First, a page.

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Classical Interviews: Caligula

Ancient World

Classical Interviews: Caligula

Bust of Caligula

 

By André Bastos Gurgel, OAB

This series of fictitious interviews is based on the Italian writer Papini’s novel Gog. In it, the main character interviews contemporary celebrities, like Freud and Einstein. In this series I’ve done the same, but with well-known personalities from the ancient Greek and Roman world.

Today I will be interviewing a Roman emperor whose name is associated with madness and tyranny. That’s right! Caligula, the third emperor of the Julio-Claudian dynasty. On the day we spoke, though, the mad emperor appeared utterly sane.

 

Q. Ave, Caligule. Thanks for receiving us, and congratulations on becoming emperor of Rome. Are you enjoying your new life?

A. I’m having a wonderful time! Being an emperor is great, but I hope I don’t end up obsessed with power like the ancient kings. In fact, my being chosen as emperor was a total surprise. I realize how big a responsibility it is, but I will endeavor to do my best. I hope to maintain a good relationship with everyone, especially Rome’s senators, though I sometimes have the feeling that they are lazy and decadent old men. I can’t say all of them are like this, but there are some that never knew a good day’s work. Even my horse Incitatus could do a better job! The only thing I don’t like about becoming emperor is this atmosphere of paranoia. I miss eating my lunch without slaves tasting it for poison. And I feel like I’m being watched all the time. I’ve even started to hear voices in my head!

 

Q. What are your plans for the future?

A. I am very fond of building. I’m also very interested in other cultures, so I was thinking that I might build some pyramids here. Let’s hope the senate agrees. I’m also looking forward to building a new Circus Maximus. I feel the people really do need “panem et circenses”, especially circenses, or their lives will be so terribly boring! During my rule, I think that people will appreciate all the games I’m planning. I’m sure they’ll have the time of their lives! In fact, I’m planning a riparian party by the Tiber next week and I would love it if you could come!

 

Q. Thanks so much for the invitation, majesty. I’ll do my best to make it. Anyway, I was wondering if you could talk a little about your relationship with your family. Do you get along with them well?

A. I feel like family is the most important thing in the whole world. I love my family, especially my sisters. We have arguments once in a while, mostly because I feel they’re too overprotective, but otherwise we’re one big happy family. They’re the ones who gave me this nickname Caligula, which I hated at first but I eventually got used to. I even like my half-wit uncle Claudius. Even though everybody in our family despises him, I always try to be nice to him. Let me tell you something, just between us. People may think I’m nuts, but I have the feeling Claudius is going to play an important role in history. In fact, sometimes I get the feeling he’s only pretending to be dumb. They say he is the last Roman who understands Etruscan!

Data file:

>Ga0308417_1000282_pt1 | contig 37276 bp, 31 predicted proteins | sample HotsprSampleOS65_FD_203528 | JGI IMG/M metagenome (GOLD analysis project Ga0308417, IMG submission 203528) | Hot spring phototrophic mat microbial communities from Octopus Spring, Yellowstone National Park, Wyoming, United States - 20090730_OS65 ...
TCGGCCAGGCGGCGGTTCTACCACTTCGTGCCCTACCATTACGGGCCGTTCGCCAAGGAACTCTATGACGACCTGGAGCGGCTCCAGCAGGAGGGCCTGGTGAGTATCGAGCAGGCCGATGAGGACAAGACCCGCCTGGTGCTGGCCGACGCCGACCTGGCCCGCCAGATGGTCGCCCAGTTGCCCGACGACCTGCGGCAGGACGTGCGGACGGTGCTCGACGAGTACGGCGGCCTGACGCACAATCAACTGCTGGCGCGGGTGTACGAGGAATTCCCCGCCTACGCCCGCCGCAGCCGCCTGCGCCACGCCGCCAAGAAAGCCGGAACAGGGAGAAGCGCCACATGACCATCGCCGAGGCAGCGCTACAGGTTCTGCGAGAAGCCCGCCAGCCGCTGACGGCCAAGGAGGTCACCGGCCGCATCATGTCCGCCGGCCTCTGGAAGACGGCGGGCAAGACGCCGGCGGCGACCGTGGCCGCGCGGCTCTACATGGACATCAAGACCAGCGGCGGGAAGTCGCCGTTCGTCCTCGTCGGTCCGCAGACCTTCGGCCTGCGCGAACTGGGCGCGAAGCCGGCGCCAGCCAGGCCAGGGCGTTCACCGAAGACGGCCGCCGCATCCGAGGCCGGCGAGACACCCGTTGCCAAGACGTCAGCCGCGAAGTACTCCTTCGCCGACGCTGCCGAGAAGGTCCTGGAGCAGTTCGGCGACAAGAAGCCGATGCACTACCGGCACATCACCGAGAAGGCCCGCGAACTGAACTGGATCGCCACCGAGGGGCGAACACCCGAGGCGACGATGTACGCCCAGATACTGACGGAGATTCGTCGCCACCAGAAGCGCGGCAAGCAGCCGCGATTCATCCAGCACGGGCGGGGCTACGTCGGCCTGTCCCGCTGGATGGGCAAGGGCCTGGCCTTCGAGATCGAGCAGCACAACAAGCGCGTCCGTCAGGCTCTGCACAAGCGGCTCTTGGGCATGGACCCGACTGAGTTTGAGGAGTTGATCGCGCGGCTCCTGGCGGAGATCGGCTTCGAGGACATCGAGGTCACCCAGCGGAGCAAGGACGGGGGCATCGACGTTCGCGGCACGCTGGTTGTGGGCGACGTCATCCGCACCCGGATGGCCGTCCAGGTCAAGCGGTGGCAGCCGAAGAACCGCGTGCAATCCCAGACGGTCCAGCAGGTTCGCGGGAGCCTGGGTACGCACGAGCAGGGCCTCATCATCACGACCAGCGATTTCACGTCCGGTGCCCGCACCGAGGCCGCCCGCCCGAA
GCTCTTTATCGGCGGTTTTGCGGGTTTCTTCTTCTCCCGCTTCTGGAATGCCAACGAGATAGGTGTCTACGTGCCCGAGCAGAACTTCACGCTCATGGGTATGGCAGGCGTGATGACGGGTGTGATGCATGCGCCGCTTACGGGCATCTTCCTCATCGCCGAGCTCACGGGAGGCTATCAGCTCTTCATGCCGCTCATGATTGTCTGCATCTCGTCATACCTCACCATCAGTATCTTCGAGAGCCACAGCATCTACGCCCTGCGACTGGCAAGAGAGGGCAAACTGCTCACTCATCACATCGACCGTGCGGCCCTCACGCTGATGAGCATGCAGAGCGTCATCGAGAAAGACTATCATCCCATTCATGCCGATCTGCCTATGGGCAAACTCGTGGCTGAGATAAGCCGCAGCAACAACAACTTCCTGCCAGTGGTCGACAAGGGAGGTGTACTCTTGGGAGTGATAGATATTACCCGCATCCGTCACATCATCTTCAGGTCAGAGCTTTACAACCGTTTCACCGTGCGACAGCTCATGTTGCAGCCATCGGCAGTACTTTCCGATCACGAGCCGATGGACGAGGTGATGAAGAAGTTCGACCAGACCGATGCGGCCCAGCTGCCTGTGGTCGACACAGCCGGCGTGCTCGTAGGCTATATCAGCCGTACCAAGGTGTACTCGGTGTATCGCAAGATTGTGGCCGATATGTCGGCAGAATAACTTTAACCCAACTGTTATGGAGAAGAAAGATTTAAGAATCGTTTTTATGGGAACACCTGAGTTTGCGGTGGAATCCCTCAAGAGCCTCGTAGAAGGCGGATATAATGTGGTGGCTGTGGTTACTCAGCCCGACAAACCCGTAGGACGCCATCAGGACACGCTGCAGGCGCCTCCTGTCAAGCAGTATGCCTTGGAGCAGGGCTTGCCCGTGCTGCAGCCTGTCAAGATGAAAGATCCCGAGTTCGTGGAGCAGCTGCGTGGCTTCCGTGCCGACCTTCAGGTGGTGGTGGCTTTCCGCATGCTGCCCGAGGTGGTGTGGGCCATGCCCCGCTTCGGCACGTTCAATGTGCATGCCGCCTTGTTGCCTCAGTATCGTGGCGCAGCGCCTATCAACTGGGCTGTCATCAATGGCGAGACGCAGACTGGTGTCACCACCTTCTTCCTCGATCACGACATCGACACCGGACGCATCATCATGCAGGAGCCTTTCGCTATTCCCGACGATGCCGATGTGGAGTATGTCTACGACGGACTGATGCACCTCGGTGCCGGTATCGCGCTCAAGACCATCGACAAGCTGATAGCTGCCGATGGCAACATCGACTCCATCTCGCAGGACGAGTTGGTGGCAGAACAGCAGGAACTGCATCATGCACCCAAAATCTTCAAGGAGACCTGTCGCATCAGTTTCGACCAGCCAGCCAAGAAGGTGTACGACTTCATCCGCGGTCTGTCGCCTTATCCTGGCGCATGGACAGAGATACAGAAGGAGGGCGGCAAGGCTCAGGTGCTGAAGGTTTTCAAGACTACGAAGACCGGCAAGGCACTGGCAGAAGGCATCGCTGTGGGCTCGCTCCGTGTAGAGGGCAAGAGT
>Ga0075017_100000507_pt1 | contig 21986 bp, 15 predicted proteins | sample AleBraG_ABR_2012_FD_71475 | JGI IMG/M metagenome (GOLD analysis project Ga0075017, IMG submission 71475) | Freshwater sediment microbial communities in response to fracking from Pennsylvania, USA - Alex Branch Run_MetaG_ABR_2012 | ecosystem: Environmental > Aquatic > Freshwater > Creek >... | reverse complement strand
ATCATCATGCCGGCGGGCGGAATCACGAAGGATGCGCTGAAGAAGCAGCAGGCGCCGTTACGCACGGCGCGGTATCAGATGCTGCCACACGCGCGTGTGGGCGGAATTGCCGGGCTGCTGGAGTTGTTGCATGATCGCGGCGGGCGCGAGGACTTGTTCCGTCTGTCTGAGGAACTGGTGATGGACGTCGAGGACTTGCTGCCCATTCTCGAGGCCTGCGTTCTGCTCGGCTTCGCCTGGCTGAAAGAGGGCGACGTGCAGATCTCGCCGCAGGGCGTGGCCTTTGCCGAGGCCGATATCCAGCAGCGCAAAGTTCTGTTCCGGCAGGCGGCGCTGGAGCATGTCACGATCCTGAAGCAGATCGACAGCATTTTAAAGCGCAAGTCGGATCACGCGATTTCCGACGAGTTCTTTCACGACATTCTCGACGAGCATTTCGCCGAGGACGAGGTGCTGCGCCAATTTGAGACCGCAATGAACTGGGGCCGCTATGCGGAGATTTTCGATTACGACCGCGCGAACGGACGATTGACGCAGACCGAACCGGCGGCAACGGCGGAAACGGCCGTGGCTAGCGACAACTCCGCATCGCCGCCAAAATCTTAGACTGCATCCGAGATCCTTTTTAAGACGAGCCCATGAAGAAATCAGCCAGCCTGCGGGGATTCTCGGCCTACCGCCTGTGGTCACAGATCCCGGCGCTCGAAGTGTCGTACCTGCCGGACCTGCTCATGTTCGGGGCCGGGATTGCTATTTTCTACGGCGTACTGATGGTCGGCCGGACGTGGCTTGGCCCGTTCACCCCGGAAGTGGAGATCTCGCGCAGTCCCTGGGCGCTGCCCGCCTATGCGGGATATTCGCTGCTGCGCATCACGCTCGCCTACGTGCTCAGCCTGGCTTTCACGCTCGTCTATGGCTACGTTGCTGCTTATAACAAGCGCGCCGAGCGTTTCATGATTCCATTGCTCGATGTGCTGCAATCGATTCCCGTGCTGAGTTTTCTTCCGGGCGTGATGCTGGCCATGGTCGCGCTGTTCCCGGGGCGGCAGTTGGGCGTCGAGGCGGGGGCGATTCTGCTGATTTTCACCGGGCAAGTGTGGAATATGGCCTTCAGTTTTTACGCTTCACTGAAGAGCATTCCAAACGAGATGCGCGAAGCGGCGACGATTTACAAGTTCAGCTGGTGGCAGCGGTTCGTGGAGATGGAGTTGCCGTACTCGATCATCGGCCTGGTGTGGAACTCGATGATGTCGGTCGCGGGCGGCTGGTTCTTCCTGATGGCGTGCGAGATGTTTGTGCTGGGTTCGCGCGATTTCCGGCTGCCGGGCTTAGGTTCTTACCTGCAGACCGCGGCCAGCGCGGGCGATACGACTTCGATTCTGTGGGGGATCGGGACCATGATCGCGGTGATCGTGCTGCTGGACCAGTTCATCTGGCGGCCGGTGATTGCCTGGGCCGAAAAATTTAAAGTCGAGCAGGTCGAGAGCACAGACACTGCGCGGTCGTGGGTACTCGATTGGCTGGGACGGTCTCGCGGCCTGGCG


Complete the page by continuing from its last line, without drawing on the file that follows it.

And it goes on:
Q. They say that some of your predecessors had republican views. How do you feel about the idea of a republic?

A. Well, I don’t think a republic is a bad idea at all. Just between us, I worry that the emperors have too much power. Still, a republic only works well when the senate isn’t corrupt. Nowadays, the senate is overwhelmed by corruption, which was once a symbol of honesty and justice in the early days of the republic, after the expulsion of the kings. Plus, an empire is a lot more fun! There’s much less corruption since the power of the senate is greatly reduced. Senators often have no idea of the real aspirations of the people, but an emperor certainly does. I always do my best to help the needy. That’s why
I abolished so many taxes. The senate hated me for this!

 

Q. We know you have many friends, especially in the Praetorian Guard. Who would you say is your best friend?

A. Ah, that’s a difficult question. It’s so hard to pick just one! I always like to quote Cicero and say “vere amicitiae sempiternae sunt”. The Pretorian Guard is known for their fierce loyalty to the emperor, and I am sure my life is in good hands. They are all my most trusted friends, and they would never betray their sovereign. They would rather die! Still, if I had to pick one person, I would say Cassius Chaerea is my true BFF.

 

Q. What is your opinion about turning emperors into gods?

A. Honestly, I think it’s a stupid idea, and I would hate it if the Romans ever made me a god as they did with my predecessors. We emperors are certainly very powerful, but we will never be as powerful as Jupiter or Apollo. I hope this tradition is abolished as soon as possible. A man is a man; a god is a god. Argumentum finitum est. I am as human as you are. Besides, it’s sacrilege. How can a mortal become a god? That only happens in mythology!

 

Q. What message would you like to give to people in the future?

A. I hope people will remember me as a just ruler who did his duty for his country. And I certainly hope they won’t make me into a god. Nevertheless, I would love it if my name were immortalized and always associated with wise and just rule.

 

ABOUT THE AUTHOR
André Bastos Gurgel
André Bastos Gurgel, OAB (Order of Attorneys of Brazil), Academic Advisor for the Carmenta Online Latin School, is a life-long student of both modern and ancient languages. Mr. Gurgel is fluent in English, Portuguese, Mandarin, Spanish, French, Italian, German, and Latin (the last of which he learned with Carmenta) and has a working knowledge of Danish, Hebrew, Ancient Greek, and Sanskrit. Mr. Gurgel is currently studying Old English through Carmenta as well.

Click here to read Mr. Gurgel’s full profile.

 

 

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